I’ve spent a lot of time the past week thinking about race in America. A few things prompted this. One, we’re getting closer and closer to the release of Kris Nelscott’s long awaited next Smokey Dalton novel, Street Justice. But another is the juxtaposition of the general reaction to the media coverage of behavior by two people in the limelight: Richard Sherman and Justin Bieber.

Let’s start with the latter first.

You’ve probably seen the post-game interview that landed Seattle Seahawks’ Richard Sherman in hot water. You’ve no doubt seen the abundant news coverage about Justin Bieber’s travails.

Truthfully, I could care less about these stories on their faces. A football player trash talking is nothing new. It’s not behavior I support, but it’s not unheard of. And a pop star in trouble with the law, well, um, that’s kind of rote at this point, isn’t it?

But what has made me take notice is the reaction to those stories. Richard Sherman—the Stanford grad whose educational prowess is as keen as his sports prowess—is called a “thug” for his trash talking. Justin Bieber—who faces criminal charges in three cities and two countries at the moment—is called a “misguided youth.”


Look, I don’t agree with any of the behavior that landed these two in the news recently, but let’s at least have an honest conversation about what these incidents mean about who they, and we, are. Richard Sherman says “thug” is the new n-word. And he has a very good point. Vehemently exclaiming that you’re better at something than someone else doesn’t make you a thug. A thug is defined as “a violent criminal.” Sherman was aggressive in his language, yes, but not violent. And he’s certainly not a criminal.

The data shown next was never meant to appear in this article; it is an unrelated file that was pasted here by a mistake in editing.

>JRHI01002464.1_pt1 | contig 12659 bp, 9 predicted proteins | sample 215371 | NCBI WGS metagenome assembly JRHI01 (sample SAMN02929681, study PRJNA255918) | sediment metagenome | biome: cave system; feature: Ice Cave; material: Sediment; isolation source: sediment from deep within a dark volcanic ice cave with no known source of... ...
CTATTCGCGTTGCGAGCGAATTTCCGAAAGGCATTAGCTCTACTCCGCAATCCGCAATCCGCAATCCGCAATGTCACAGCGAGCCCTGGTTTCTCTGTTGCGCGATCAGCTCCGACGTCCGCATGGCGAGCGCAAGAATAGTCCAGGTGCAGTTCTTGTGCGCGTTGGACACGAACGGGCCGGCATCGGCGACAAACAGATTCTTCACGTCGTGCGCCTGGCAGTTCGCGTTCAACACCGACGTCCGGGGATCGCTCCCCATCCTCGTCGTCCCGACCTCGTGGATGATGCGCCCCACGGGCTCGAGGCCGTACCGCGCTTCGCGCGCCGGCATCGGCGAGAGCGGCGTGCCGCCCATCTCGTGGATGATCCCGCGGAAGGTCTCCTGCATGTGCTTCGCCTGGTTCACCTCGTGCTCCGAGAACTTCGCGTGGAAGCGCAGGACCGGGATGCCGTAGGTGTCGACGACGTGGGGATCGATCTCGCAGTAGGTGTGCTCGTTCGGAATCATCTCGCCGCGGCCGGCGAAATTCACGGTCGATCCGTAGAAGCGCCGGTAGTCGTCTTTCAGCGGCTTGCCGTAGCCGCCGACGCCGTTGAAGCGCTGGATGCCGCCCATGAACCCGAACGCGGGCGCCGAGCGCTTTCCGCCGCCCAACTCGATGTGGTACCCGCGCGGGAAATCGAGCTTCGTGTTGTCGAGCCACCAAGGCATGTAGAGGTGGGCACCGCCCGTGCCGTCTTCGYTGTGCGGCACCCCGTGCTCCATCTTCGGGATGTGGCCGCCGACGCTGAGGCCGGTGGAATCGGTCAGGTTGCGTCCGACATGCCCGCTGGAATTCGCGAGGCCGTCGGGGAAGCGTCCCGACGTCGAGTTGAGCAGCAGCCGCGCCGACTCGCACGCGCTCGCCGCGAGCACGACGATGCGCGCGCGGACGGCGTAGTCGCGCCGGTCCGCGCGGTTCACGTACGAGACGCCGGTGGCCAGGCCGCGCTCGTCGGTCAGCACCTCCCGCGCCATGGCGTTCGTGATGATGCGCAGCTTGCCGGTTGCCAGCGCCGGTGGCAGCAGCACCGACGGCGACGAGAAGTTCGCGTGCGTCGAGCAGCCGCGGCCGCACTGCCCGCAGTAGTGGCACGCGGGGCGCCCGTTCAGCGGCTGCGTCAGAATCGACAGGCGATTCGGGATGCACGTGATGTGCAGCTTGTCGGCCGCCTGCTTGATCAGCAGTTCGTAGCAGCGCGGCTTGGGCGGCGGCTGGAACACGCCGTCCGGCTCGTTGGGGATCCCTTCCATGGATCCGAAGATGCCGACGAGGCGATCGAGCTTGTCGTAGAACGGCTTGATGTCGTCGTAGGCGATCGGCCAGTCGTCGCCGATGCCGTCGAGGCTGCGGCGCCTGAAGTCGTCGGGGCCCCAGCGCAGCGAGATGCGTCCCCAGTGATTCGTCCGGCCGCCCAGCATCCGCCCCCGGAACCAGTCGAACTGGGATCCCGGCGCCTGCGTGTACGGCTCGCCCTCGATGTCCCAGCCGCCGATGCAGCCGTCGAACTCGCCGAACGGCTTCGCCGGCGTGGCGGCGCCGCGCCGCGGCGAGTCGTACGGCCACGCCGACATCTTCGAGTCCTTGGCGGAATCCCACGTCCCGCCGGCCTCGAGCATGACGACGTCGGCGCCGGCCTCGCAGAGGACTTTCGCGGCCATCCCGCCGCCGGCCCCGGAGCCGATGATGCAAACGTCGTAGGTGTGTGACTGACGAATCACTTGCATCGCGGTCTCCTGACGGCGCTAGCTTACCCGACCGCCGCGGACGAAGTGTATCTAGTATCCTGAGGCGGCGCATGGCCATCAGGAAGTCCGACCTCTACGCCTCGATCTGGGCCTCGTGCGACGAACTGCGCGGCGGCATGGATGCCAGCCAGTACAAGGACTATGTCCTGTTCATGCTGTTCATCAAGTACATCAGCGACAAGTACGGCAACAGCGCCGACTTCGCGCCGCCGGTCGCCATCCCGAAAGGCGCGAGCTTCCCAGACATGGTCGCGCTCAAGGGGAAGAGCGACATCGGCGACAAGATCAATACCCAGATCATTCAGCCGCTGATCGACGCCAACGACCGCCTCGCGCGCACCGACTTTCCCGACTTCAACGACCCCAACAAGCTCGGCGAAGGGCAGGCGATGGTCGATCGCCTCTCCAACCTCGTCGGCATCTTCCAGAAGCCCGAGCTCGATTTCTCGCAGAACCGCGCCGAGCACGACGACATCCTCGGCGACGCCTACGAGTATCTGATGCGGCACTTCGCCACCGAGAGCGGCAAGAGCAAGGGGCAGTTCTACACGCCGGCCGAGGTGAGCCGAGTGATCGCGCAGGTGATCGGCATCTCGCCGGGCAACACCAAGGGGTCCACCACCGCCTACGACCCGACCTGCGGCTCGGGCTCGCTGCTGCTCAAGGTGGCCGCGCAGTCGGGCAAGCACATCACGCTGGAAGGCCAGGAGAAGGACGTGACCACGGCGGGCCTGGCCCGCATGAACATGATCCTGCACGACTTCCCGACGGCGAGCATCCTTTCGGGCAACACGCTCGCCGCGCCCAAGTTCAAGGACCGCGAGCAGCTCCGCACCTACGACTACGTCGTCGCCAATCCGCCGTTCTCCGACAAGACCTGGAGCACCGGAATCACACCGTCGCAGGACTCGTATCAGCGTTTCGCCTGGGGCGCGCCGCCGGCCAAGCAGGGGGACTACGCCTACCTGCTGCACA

Conversely, Justin Bieber was arrested most recently on suspicion of assault. If anyone’s going to get the thug label here, it would be him.

So, why the seeming swap in descriptions? It’s hard not to think prejudice is involved here.

Every time I think we should be moving past this as a society, I’m reminded of how far we have to come.

I mentioned the Nelscott books before. And I’ll return to them now. Because they, too, were the victim of prejudice.

A decade ago, publishers had a hard time understanding how to sell books about an African-American detective written by a white woman. Kris has talked about this in her blog, and you can read that here, so I won’t belabor the point. Needless to say, they killed the series, never really giving it a fair shot despite its many award nominations, outstanding reviews and reader popularity.

When Kris told me she wanted to bring that series back and give it the treatment it always deserved, I jumped at the chance.

Street Justice ebook cover webYou see, I’ve seen first-hand the impact racism can have even generations later—and my experience was mild by comparison. My family hid their ethnicity after immigrating to this country for fear of violence. As a result, my father never learned the language of his parents’ country of origin even though his grandmother lived with him and spoke only that language. I didn’t fully realize my heritage until I was a teenager. And it wasn’t until even later that I learned how to actually pronounce my last name.

It’s a name I have kept and will never change.

Just like Kris won’t stop writing about Smokey Dalton. And thank goodness. What a shame it would be to keep him from the world.

If you want to read more about Street Justice or preorder the novel, click here.

Allyson Longueira is publisher of WMG Publishing. She is an award-winning writer, editor and designer.